Well this was a lot better than I expected. For a film aimed at a teenage audience it’s surprisingly mature. There is still the slight dilution and warping of real life that comes with a film aimed at this demographic (think Twilight, Harry Potter etc) but it’s still pretty good, and fairly strong stuff considering.
Thomas (Dylan O’Brien) wakes up in a cargo lift, and is immediately violently sick. He has no memory of how he got there, of anything in fact – not even his name at this point. When the lift reaches its destination he finds himself in ‘The Glade’, an idyllic woody and grassy plain with a group of around 80 other teenage boys. None of them know why they are there and it emerges that all of them reached The Glade in exactly the same way and in the same amnesiac state as Thomas. The Glade is surrounded by ‘The Maze’, a stone and mechanical construction that is seemingly the boys’ only way out of The Glade – except in 3 years no one has yet found the exit.
The boys are able to make shelters from trees in The Glade and grow crops to survive but violence is ever-present there too. Anyone trapped in the maze at night will become prey to the murderous Grievers (huge bio-mechanical spider-like enemies with blades for legs). The Grievers aren’t the only danger – there are comparisons to be made with Lord Of The Flies, and the name George crossed off form a roster of the boys names coupled with a grave found in the woods, hints at serious infighting in the past. With Peter’s curiosity and intelligence making him stand out, he soon begins to attract the hostile attentions of Gally (Will Poulter) a much bigger boy who sees him as a threat.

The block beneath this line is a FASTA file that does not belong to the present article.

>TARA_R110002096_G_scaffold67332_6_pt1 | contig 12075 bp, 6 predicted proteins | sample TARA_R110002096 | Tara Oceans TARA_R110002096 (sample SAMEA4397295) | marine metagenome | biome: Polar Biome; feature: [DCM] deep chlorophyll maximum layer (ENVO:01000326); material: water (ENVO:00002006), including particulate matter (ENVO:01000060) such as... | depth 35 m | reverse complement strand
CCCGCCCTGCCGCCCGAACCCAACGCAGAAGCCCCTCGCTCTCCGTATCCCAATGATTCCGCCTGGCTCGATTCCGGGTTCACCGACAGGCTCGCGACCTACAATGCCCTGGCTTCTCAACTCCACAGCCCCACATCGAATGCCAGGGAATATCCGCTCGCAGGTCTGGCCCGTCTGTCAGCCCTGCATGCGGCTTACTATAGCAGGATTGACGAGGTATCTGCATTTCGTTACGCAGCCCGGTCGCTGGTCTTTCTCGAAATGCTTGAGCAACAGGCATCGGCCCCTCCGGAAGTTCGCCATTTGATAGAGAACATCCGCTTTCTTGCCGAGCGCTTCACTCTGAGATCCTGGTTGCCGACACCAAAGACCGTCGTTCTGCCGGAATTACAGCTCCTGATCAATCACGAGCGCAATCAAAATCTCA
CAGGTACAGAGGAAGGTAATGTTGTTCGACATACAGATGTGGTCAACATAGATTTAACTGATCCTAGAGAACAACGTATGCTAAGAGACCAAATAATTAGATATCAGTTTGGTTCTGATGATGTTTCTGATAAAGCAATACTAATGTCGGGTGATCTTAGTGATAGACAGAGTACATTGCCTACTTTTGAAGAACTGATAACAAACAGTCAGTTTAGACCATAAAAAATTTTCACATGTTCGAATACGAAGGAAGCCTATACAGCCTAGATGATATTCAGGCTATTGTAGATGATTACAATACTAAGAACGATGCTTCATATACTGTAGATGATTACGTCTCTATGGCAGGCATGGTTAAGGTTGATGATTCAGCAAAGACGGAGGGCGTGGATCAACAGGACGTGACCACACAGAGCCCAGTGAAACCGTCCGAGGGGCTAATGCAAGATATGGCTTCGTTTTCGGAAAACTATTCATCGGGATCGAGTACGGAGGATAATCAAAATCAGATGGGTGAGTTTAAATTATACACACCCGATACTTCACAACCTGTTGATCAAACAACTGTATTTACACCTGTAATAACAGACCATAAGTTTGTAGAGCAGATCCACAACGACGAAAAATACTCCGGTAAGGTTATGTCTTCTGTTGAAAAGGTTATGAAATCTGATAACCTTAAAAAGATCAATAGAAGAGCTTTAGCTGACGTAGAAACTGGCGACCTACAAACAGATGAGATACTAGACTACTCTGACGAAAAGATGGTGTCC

Generally the story is well-told but there are annoyances including just a bit too much hinting and not enough explanation in the early part of the film. Peter : “What happens to boys who get trapped in the maze at night?”. *Enigmatic look*, “Take my word for it – you just don’t want to be there ok”. Peter : “What’s this for?” *Amused look*, “You’ll find out soon enough..” Yes, this kind of thing – a lot. At first it’s tolerable but soon it starts to grate – and you’ll just want Peter to shout for a straight answer.
Acting among the young cast is generally good, although it is variable with accents slipping at times. Teresa (Kaya Scodelario) – the only female in the group – seems to have a very minor role, considering her dramatic entrance. But her character will no doubt be expanded on in future films.
I thought the ending was terrible initially (Hint : it’s a worse version of what you were expecting) but I did like the later twist on it and also it’s duplicity. This also leaves room for a Maze Runner 2. (Out now, Maze Runner: The Scorch Trials) I haven’t read the book(s) but I’d like to find out what is really going on. My personal theory is that the whole thing, everything, is just a simulation and they are all still stuck in those liquid filled tubes in the laboratory. But what do I know?
Surprisingly good. The sort of film I would have loved when I was a teenager. 7/10 (definitely add a point if you *are* a teenager.)